Maltese actor in major cocaine trafficking ring wanted for extradition to Italy

A Maltese man suspected of being a key figure in a major cocaine trafficking ring between Italy and Malta has been arrested in Malta following a request from Italian authorities.

John Spiteri, 56, known as Gianni, was arrested in Malta on Friday under a European arrest warrant issued by Italian police.

He is expected to be arraigned on Saturday afternoon, with a court set to decide on his transfer to Italy where he will face conspiracy and racketeering charges linked to a major cross-European drug smuggling operation.

Last year, Spiteri was among a group of 16 people arrested in Italy as part of a covert police operation aimed at dismantling a drug ring that transported cocaine and cannabis to Malta and Italy.

Sicily, and the Serious Crimes Unit were involved in the investigation.” alt=”About 100 officers from Italy’s Guardia di Finanza financial police in Catania, Sicily, and the Serious Crimes Unit were involved in the investigation.”/>About 100 officers from Italy’s Guardia di Finanza financial police in Catania, Sicily, and the Serious Crimes Unit were involved in the investigation.

“Operation Valletta”

Called “Operation Valletta”, the Italian investigation had discovered how the criminal organization had transported drugs from Albania and the Italian regions of Puglia and Calabria to Sicily and Malta, where they were sold.

Spiteri is believed to have handled the Maltese part of the operation.

A total of 430 kg of cannabis, cannabis resin and cocaine were seized by the Italian Guardia di Finanza in connection with the arrest.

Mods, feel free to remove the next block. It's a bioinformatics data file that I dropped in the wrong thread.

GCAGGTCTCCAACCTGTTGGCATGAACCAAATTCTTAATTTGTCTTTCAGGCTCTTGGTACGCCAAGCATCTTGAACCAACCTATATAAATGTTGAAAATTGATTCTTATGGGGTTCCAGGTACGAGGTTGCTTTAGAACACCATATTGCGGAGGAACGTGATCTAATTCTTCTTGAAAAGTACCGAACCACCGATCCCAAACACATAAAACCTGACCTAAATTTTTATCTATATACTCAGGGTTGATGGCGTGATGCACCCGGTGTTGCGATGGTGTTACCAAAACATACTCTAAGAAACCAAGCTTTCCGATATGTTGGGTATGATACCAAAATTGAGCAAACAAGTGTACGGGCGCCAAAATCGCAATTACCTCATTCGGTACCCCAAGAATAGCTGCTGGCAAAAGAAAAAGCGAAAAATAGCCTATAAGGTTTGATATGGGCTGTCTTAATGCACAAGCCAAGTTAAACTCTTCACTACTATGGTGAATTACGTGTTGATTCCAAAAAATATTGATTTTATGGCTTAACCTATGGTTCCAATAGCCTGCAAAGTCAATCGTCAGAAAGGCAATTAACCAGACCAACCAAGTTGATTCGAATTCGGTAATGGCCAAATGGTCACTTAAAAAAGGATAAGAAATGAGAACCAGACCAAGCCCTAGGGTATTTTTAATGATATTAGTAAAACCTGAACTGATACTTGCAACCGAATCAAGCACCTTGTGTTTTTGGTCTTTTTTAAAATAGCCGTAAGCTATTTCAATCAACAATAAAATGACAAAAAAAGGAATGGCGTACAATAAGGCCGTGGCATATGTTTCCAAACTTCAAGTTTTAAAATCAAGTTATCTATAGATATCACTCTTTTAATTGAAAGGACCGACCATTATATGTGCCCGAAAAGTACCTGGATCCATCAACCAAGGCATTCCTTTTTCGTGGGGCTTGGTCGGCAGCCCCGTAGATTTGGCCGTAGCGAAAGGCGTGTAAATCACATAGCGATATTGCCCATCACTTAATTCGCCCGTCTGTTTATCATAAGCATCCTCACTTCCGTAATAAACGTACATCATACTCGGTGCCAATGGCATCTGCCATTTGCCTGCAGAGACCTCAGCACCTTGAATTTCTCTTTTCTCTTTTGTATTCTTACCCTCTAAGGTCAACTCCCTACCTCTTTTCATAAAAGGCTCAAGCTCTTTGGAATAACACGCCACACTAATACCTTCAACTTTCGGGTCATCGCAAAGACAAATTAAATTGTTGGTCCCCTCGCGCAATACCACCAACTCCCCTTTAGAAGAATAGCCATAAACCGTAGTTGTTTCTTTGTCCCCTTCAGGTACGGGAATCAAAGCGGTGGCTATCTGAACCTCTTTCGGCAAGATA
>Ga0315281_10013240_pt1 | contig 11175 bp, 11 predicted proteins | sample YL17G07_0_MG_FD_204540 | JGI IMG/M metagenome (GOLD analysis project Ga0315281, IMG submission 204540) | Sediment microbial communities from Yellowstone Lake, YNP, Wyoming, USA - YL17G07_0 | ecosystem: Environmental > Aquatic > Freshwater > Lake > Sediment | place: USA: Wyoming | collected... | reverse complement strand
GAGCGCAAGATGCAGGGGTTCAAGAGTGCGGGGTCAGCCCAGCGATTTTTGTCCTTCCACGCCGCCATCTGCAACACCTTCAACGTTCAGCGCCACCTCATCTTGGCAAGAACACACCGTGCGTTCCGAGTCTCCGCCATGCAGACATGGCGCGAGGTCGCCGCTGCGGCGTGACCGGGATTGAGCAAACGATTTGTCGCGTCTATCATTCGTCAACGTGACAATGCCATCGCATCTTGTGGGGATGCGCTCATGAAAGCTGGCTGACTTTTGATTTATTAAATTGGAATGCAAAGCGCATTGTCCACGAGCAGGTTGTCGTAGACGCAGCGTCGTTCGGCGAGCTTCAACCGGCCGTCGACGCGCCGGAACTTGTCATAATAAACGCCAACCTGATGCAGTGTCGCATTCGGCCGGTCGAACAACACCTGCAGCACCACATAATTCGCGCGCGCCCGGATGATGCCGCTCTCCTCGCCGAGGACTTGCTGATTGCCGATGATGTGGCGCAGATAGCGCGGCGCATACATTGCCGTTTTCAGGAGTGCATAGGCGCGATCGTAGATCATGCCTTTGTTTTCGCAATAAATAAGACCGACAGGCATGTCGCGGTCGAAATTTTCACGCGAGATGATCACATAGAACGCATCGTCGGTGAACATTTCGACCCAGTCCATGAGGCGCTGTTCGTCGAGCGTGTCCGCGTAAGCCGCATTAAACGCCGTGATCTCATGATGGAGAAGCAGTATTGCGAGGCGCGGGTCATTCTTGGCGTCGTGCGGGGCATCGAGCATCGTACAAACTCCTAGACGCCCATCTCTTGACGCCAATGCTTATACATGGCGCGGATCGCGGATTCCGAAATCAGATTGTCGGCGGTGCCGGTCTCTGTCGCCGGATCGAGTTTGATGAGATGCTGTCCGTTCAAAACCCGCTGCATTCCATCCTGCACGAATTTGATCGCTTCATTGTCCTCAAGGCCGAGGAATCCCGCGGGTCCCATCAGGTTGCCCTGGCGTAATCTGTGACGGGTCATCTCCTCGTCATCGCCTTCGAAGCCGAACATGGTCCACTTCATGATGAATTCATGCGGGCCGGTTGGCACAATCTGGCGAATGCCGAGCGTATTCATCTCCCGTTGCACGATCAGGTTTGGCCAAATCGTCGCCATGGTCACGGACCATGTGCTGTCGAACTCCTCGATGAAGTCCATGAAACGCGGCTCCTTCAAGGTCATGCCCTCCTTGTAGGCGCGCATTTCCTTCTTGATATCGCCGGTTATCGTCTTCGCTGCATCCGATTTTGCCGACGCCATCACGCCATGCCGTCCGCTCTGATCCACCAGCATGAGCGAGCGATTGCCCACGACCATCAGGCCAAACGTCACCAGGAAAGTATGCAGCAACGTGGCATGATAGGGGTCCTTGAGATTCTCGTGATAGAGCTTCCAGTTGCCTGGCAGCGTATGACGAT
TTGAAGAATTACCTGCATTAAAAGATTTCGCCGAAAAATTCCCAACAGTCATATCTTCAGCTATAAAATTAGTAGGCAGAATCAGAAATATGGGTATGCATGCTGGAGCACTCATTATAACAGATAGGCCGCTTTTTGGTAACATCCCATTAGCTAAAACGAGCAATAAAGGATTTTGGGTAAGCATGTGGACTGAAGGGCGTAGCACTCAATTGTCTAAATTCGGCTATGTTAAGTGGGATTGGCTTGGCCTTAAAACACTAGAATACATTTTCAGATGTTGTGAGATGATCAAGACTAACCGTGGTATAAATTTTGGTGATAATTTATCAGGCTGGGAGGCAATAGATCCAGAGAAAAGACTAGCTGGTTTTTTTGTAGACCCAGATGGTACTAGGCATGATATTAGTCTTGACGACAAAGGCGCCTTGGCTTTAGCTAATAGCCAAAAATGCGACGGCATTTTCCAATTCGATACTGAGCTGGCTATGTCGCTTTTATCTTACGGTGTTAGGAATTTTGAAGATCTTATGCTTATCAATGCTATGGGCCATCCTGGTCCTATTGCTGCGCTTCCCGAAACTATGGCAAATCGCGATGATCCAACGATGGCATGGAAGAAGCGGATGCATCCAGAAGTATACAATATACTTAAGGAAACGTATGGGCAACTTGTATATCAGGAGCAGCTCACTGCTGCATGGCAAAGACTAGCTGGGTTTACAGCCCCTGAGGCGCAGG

Around 100 officers from Italy’s Guardia di Finanza financial police in Catania, Sicily and the Serious Crimes Unit were involved in the investigation, which was carried out in Catania, Ragusa and Syracuse in Sicily and Calabria in mainland Italy.

Wiretapping, Murders and Drugs – Court Documents Criminal Conspiracy

The main Malta-Italy drug ring has been laid bare in Italian court documents which detail how cocaine and cannabis were smuggled to the island using a local ferry company before being hidden in an Attard fruit and vegetable store.

The documents, seen by Malta weatherinclude tons of transcripts of conversations recorded inside drug dealers’ cars as well as intercepted phone calls between Maltese and Italian traffickers who eventually turned around.

At one point, they even mentioned the murder of one of their associates whom they suspected of collaborating with the police.

Fabian Catania, also 55, was named as one of the Maltese players but was not arrested during ‘Operation Valletta’.

He is already facing criminal charges in Malta for alleged drug trafficking dating back to 2018.

Spiteri's arraignment is expected for Saturday afternoon.Spiteri’s arraignment is expected for Saturday afternoon.

Documents compiled by Italian prosecutors paint a picture of how Spiteri and Italian Rosario Amico organized drug shipments from Puglia to Malta between 2018 and 2019 and how Catania acted as a courier driving an Isuzu registered in Malta.

Other Italians and Albanians had also delivered shipments to Italy and Malta.

The investigation began by focusing on Amico, with the police scrambling to leave him, creating a network of known associates across Sicily, southern Italy and Malta.

Living well beyond your means